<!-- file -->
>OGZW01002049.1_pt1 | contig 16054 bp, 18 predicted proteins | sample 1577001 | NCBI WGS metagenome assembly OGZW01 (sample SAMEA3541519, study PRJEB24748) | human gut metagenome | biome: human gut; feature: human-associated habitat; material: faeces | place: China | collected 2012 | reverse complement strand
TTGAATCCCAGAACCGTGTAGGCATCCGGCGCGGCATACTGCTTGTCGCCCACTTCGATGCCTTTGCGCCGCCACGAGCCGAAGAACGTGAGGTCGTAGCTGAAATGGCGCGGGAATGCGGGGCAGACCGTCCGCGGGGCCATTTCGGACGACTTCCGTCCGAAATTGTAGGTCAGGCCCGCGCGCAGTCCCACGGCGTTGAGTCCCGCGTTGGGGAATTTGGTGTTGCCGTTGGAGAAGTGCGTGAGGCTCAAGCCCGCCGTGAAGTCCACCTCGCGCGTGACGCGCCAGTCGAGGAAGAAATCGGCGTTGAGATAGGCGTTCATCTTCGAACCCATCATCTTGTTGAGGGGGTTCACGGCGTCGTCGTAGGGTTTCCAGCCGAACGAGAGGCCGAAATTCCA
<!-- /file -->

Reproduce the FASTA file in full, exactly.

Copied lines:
>OGZW01002049.1_pt1 | contig 16054 bp, 18 predicted proteins | sample 1577001 | NCBI WGS metagenome assembly OGZW01 (sample SAMEA3541519, study PRJEB24748) | human gut metagenome | biome: human gut; feature: human-associated habitat; material: faeces | place: China | collected 2012 | reverse complement strand
TTGAATCCCAGAACCGTGTAGGCATCCGGCGCGGCATACTGCTTGTCGCCCACTTCGATGCCTTTGCGCCGCCACGAGCCGAAGAACGTGAGGTCGTAGCTGAAATGGCGCGGGAATGCGGGGCAGACCGTCCGCGGGGCCATTTCGGACGACTTCCGTCCGAAATTGTAGGTCAGGCCCGCGCGCAGTCCCACGGCGTTGAGTCCCGCGTTGGGGAATTTGGTGTTGCCGTTGGAGAAGTGCGTGAGGCTCAAGCCCGCCGTGAAGTCCACCTCGCGCGTGACGCGCCAGTCGAGGAAGAAATCGGCGTTGAGATAGGCGTTCATCTTCGAACCCATCATCTTGTTGAGGGGGTTCACGGCGTCGTCGTAGGGTTTCCAGCCGAACGAGAGGCCGAAATTCCA